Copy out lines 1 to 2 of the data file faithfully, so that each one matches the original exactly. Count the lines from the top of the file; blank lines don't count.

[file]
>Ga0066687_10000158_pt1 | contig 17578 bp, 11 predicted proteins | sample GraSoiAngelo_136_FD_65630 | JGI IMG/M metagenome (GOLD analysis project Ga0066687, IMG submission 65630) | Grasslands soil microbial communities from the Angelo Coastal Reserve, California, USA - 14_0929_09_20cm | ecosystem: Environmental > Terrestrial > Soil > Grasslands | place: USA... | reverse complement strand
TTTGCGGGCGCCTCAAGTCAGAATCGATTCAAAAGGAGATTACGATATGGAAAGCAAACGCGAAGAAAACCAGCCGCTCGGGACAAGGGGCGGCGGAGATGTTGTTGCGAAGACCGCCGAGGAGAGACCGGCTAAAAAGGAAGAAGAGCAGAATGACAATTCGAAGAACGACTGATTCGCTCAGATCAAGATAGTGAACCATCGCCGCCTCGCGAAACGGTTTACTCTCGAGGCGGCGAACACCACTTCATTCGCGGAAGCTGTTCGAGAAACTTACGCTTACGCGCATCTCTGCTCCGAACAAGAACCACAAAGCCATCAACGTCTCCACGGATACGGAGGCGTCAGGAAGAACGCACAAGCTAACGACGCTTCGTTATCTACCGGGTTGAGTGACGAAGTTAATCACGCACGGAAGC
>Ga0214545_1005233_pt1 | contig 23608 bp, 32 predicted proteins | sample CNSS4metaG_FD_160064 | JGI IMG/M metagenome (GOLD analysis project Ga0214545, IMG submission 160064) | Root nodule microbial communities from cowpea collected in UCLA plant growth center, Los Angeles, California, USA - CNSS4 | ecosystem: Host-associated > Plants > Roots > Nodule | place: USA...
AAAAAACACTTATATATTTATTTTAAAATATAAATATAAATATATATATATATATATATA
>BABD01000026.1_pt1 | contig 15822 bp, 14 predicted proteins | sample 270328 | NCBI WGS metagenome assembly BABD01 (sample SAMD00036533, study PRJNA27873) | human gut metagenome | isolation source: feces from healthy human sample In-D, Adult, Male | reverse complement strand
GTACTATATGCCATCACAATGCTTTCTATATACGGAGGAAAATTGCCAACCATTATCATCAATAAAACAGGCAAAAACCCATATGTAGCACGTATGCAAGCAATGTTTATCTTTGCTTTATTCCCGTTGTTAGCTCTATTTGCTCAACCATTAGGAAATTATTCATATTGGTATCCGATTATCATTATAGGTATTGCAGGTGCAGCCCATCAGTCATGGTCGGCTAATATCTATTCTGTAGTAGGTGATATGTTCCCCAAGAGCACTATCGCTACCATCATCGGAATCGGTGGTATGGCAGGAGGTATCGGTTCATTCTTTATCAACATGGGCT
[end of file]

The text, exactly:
>Ga0066687_10000158_pt1 | contig 17578 bp, 11 predicted proteins | sample GraSoiAngelo_136_FD_65630 | JGI IMG/M metagenome (GOLD analysis project Ga0066687, IMG submission 65630) | Grasslands soil microbial communities from the Angelo Coastal Reserve, California, USA - 14_0929_09_20cm | ecosystem: Environmental > Terrestrial > Soil > Grasslands | place: USA... | reverse complement strand
TTTGCGGGCGCCTCAAGTCAGAATCGATTCAAAAGGAGATTACGATATGGAAAGCAAACGCGAAGAAAACCAGCCGCTCGGGACAAGGGGCGGCGGAGATGTTGTTGCGAAGACCGCCGAGGAGAGACCGGCTAAAAAGGAAGAAGAGCAGAATGACAATTCGAAGAACGACTGATTCGCTCAGATCAAGATAGTGAACCATCGCCGCCTCGCGAAACGGTTTACTCTCGAGGCGGCGAACACCACTTCATTCGCGGAAGCTGTTCGAGAAACTTACGCTTACGCGCATCTCTGCTCCGAACAAGAACCACAAAGCCATCAACGTCTCCACGGATACGGAGGCGTCAGGAAGAACGCACAAGCTAACGACGCTTCGTTATCTACCGGGTTGAGTGACGAAGTTAATCACGCACGGAAGC